Mason Bee House: PVC Pipe
I recently had the opportunity to tour the Plant Introduction Station at Iowa State University. They are conducting crop research using controlled pollination techniques. You can read more about the research that is being conducted at https://www.ars.usda.gov/research/project/?accnNo=424517.
I had worked with an awesome carpenter, Wes, last year to build a Mason Bee house out of oak and galvanized metal. We drilled what felt like a million holes to insert paper straws lined with parchment paper to assist with the reproduction cycle of the native Mason Bee. The goal was to collect the adult bee (housed in the paper tube) in the fall, overwinter them in my refrigerator to assist with a greater over-wintering rate for the bees. I don't think I got the house out soon enough last year, because I didn't have any adult bees in the house in the fall. They are an early spring bee - they do not survive or exist well in sweltering heat. I donated two of the bee houses we made to the Polk County Master Gardeners Demo Garden - I will need to see if I can find a picture.
Anyway, when I was at the Plant Introduction Station, during the tour we stopped at a station that was using native bees to pollinate certain plants. This team is using PVC pipe for the habitat, and placing straws inside the PVC pipe for the Mason Bee to lay her eggs. They attach the 'house' to rebar used in concrete construction. They just bend it at a 90 degree angle towards the top of the rebar, and hang the PVC pipe on the rebar, push the pole into the ground and turn the rebar facing Southeast so the bees catch the early morning sun. I didn't have my phone to take a picture, but found an applicable picture on the Internet. As you can see, they cut the pipe at an angle to afford a 'roof' over the straws, and attached this particular house to a cedar post. This is soooooo much easier than the house that I was building, so I wanted to share it - it might inspire others to offer this as an option for habitat for our native bees. I have shared information that I provided the Demo Garden below this picture. Get busy this winter when you have more free time than the spring, and create these very easy habitats!!!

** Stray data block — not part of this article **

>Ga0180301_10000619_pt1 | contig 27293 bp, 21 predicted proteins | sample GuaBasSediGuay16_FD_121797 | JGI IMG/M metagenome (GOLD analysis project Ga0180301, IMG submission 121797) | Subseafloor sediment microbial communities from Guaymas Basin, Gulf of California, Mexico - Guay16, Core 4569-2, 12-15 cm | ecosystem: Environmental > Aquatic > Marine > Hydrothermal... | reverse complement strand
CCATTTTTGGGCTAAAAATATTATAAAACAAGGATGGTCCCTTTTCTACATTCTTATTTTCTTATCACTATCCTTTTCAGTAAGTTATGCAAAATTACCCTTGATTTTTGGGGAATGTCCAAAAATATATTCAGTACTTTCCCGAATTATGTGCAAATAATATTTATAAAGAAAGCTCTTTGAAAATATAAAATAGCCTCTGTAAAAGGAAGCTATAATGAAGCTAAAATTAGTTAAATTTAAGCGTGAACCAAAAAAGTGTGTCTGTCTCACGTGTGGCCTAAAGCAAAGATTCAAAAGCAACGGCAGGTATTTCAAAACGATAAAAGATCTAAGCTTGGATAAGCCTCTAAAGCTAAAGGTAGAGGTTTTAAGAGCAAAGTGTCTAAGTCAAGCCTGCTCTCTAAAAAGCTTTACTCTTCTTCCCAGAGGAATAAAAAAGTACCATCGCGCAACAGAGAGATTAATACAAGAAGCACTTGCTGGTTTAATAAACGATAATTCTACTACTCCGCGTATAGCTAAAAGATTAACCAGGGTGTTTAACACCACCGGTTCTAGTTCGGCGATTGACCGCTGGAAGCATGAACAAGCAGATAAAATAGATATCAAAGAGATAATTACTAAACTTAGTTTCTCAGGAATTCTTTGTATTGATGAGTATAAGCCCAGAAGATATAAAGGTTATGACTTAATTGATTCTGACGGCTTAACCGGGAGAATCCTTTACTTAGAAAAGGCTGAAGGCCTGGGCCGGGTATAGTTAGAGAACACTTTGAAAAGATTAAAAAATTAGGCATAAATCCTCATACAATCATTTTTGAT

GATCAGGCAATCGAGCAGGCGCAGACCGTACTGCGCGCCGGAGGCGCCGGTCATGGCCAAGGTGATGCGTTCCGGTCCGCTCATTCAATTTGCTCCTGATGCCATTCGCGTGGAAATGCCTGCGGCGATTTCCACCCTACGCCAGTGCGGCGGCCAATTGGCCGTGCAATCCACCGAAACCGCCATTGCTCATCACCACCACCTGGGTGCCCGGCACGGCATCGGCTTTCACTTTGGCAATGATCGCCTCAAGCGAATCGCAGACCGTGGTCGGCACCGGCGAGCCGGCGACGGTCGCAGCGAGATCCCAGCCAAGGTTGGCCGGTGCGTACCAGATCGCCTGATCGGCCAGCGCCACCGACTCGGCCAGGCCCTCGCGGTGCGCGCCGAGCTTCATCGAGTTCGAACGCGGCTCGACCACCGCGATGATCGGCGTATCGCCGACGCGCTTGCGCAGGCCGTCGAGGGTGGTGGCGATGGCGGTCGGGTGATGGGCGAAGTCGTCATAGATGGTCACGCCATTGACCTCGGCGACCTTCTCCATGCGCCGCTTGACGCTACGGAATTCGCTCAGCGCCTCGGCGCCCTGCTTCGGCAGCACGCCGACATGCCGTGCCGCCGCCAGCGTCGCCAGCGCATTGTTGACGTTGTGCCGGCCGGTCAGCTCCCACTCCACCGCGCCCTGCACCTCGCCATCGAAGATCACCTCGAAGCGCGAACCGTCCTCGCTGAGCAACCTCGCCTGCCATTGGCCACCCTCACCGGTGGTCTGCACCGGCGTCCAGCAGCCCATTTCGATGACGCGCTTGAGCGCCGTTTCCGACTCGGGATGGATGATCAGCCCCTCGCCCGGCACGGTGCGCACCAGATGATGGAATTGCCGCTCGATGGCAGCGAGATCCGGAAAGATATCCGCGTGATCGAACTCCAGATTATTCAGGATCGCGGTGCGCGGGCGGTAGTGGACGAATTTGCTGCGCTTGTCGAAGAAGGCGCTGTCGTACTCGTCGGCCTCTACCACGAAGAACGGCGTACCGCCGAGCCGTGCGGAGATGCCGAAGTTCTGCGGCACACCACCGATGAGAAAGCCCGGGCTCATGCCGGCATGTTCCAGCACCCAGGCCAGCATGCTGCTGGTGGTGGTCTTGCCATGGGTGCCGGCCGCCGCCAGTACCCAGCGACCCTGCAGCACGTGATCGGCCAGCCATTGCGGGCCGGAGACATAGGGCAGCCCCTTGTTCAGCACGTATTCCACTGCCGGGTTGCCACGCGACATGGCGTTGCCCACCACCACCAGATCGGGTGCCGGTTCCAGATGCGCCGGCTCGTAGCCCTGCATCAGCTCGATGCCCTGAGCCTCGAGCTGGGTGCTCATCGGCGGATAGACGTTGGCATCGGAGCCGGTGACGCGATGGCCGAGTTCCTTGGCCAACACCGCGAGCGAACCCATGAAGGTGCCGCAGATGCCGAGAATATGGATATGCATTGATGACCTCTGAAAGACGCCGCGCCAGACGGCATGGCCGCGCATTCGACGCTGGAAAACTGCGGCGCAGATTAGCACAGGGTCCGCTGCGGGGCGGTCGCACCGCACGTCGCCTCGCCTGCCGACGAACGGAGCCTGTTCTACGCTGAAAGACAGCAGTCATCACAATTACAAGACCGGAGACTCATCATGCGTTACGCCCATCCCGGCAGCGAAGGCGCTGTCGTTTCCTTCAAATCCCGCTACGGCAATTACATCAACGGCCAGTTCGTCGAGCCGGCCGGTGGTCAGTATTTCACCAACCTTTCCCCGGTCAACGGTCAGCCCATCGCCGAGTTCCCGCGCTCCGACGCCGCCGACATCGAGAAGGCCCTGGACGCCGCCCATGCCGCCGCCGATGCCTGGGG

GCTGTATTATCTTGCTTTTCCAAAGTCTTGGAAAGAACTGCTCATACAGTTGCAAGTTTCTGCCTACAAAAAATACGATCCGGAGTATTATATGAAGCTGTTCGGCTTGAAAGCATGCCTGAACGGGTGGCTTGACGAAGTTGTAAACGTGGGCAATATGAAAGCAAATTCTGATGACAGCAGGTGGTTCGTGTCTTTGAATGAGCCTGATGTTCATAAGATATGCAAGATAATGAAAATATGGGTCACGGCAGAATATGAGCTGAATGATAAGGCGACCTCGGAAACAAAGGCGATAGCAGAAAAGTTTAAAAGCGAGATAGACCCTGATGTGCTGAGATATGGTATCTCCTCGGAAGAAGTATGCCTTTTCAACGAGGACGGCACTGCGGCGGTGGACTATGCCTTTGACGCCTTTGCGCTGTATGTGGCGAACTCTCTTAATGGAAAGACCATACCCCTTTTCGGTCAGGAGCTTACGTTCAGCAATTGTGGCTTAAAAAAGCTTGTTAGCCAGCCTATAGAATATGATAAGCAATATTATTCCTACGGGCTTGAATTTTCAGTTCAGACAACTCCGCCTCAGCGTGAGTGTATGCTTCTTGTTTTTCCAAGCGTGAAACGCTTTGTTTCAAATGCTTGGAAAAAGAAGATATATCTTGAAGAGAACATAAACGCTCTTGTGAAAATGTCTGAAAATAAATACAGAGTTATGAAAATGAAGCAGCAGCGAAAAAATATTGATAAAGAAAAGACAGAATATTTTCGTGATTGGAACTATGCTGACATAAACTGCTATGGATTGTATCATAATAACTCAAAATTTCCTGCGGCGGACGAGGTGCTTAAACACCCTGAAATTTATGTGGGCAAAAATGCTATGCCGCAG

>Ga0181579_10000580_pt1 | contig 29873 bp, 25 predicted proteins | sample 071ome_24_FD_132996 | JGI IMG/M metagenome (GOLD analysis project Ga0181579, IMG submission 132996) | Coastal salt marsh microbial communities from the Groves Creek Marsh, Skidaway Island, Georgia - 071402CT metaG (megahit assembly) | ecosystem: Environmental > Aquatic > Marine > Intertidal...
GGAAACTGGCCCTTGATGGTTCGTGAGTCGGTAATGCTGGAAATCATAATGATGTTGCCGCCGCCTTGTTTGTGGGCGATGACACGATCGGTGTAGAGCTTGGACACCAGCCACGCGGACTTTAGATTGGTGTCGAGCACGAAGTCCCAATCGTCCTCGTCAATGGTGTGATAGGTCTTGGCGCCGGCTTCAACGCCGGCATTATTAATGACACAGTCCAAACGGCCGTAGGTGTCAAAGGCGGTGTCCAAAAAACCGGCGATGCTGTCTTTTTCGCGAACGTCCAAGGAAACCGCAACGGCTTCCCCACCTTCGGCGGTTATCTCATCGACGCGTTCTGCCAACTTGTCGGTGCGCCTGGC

Here is a website that offers the paper tubes for sale - to line the tubes, I just cut up parchment paper the same size as the tube, wrapped it around a dowel stick smaller than the diameter of the cardboard tube that I bought at Hobby Lobby, and slipped it in. It will allow you to pull out the adult bees for overwintering without destroying the paper straw, which can be a bit pricey - just remember, though, you saved money by using very cheap PVC pipe!.
Review my Make a Difference page to read a little more about native bees.
Mason Bee versus Honey Bee
Our native Mason bees have lived in America for millions of years. These native bees are called Masons because they work with mud to build and seal their nests. Honeybees were introduced by Europeans 400 years ago. Mason bees pollinate orchards and gardens, and are active in colder temperatures than honey bees. Though they won’t give you honey, they won’t sting you either – unless severely provoked.
Attracting the Mason Bee
In the wild, Masons build their mud sealed nests in natural tubes like reeds or holes in dead trees. If we provide 6” cardboard tubes 5/16” in diameter, we make their task much easier. The smooth tubes mean the female Mason bee has a lot less prep work to do on her nest – and she can channel that extra time and energy into laying more eggs.
The Mason Bee Life Cycle
The mud-sealed tubes contain the whole future population of Masons, males and females. All of last year’s adults have completed their lives by the end of the previous spring. Each 6” tube contains 6 or 7 separate compartments, each with one egg and a food pellet of pollen and nectar. In summer, the eggs hatch and the grubs feed. By September, they are transformed into adult bees that stay in the mud home until blossom time the following spring.
The female bee lays female eggs in the 4 or 5 most protected inner compartments - and just a couple of male eggs near the outside. The males chew their way out first in the spring and eagerly await the females. Mating is over quickly, and the females devote the rest of their short lives to finding a nest site, locating mud, making one cell at a time, provisioning it, laying one egg, sealing with mud – and on to the next one. The females go in frontwards with mud or food pellets – then backwards to lay the eggs.